Three days of session left in 2013 and counting. The House is feverishly pushing forward with legislation that would impose a new retention requirement and mandatory interventions for third graders who are not proficient on the state's third grade reading assessment.
On Wednesday the House Education Committee sent to the full House two packages: one requiring the retention of third-graders who do not test proficient in reading, the other creating a letter grading system of the state's schools to replace other state accountability systems. The bills did not receive a vote on the floor yet and it appears that, at least for now, the legislation does not have the support from legislators to take the next step.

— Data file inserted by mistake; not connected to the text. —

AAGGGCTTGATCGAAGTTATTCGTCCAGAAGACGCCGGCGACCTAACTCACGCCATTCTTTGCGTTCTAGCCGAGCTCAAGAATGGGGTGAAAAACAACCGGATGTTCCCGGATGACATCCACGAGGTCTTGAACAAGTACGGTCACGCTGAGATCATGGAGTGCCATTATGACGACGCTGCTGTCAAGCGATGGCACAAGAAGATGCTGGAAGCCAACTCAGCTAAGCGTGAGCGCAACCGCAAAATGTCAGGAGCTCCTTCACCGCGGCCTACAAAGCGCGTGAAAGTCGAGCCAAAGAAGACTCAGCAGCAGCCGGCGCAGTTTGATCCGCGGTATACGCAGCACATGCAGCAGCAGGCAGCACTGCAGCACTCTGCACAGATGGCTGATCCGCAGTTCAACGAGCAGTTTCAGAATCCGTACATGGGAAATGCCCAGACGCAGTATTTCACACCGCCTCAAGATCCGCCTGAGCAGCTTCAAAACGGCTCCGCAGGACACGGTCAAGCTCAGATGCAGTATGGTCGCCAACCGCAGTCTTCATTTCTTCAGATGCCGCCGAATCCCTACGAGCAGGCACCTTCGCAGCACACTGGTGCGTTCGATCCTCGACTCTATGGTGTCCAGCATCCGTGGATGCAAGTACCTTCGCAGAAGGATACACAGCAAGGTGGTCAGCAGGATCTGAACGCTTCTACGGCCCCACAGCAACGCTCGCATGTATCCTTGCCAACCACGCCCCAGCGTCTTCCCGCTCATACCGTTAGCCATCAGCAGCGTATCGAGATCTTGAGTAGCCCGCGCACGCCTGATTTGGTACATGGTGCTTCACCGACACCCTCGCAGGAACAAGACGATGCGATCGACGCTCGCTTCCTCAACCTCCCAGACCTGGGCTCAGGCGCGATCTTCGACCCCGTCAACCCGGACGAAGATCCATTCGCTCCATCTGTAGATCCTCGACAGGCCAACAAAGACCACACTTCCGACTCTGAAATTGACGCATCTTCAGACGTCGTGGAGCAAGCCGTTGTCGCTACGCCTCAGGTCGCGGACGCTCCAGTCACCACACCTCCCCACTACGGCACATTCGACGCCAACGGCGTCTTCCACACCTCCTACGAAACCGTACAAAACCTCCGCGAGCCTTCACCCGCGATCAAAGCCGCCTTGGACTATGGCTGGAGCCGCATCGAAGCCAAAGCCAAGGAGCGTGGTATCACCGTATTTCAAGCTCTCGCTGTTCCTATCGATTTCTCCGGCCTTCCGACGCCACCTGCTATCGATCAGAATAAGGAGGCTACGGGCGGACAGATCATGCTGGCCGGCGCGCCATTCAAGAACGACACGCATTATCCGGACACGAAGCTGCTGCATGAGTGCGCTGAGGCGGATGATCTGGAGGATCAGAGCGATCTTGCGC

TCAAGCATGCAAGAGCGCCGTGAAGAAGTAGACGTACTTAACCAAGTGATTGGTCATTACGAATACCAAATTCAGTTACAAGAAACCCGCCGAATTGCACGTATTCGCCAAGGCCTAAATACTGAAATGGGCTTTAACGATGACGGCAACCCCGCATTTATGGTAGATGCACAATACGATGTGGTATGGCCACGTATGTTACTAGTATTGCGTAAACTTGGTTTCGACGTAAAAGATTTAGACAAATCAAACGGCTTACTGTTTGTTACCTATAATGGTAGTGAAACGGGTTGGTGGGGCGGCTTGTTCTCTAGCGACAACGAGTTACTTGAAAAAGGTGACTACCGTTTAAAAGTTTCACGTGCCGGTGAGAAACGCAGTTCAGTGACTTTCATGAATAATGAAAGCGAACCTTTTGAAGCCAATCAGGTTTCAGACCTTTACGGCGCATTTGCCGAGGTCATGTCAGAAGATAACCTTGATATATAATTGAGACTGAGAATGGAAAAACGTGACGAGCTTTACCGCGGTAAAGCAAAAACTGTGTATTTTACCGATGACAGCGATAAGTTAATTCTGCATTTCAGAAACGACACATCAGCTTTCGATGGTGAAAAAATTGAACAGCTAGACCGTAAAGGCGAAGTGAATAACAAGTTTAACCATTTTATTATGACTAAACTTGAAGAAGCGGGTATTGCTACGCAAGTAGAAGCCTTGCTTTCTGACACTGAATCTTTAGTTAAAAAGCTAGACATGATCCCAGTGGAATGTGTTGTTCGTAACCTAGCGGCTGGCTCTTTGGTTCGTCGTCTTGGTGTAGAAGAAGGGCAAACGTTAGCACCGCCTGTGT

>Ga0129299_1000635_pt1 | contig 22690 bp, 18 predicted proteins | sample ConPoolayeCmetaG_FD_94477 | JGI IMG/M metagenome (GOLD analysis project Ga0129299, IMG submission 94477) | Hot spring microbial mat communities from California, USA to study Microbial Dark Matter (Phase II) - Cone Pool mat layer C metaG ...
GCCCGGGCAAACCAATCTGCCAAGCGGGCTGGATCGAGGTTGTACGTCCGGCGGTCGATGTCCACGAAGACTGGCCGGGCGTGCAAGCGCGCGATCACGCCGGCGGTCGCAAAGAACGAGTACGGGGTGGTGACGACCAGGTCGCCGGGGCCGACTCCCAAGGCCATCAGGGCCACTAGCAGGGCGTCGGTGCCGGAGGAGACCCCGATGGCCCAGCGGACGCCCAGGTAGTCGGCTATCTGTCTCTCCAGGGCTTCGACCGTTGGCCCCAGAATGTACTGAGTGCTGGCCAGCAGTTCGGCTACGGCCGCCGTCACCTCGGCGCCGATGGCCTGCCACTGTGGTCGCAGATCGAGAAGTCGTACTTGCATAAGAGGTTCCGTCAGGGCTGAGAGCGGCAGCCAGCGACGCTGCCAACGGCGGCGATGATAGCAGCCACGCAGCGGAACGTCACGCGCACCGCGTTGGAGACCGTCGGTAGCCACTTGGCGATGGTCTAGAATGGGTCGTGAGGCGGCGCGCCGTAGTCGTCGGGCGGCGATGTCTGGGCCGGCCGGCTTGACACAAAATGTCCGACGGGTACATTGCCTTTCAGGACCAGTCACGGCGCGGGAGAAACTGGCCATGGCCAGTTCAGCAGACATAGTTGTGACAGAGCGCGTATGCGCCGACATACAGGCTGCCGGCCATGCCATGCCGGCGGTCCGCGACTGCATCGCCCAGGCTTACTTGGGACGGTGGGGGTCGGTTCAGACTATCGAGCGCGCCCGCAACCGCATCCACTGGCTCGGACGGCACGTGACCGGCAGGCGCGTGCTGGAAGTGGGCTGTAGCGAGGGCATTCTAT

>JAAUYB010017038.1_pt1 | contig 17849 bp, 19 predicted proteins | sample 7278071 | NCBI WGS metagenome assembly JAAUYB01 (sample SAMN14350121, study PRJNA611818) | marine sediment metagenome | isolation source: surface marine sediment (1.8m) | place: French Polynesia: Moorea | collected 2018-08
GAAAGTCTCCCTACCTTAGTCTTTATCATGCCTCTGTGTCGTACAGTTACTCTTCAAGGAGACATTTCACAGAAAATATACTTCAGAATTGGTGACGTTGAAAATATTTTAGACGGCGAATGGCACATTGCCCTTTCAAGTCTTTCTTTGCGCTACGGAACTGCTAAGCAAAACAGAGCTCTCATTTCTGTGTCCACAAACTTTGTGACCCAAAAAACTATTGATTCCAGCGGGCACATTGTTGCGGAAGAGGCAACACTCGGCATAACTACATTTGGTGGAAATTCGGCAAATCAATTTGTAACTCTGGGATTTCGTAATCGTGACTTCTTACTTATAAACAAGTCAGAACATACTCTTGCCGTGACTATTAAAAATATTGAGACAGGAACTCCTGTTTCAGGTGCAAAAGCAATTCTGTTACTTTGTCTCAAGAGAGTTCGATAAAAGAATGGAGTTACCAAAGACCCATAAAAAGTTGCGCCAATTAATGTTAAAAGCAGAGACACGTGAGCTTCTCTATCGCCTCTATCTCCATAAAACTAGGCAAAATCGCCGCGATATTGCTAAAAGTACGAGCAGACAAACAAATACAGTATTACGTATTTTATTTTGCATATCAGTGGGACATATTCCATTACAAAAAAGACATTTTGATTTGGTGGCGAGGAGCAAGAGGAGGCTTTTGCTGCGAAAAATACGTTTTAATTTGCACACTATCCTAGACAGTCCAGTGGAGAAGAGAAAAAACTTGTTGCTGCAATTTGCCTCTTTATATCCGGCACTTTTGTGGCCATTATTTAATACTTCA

Third-Grade Reading Bills
The Michigan Merit Curriculum (MMC) is once again the subject of debate in Lansing. This time, the Senate Education Committee is taking up legislation that would make a series of minor tweaks to the state's high school curriculum, primarily focused on the personal curriculum (PC) portion of the law. The stated intent of the bill is to make MMC more compatible with career technical education (CTE).
As Principals, we are often forced into no-win situations, against all odds, backs against the wall...or are we?
The clock is winding down on the Michigan Legislature's fall session schedule for 2013. When House and Senate members return from Thanksgiving break in December, they will have only six more guaranteed days of session during which to wrap up any business they want to complete before the new year (admittedly, both chambers have 3 tentative days of session scheduled, but the Lansing insiders are betting that they won't use them). So what does that mean for principals?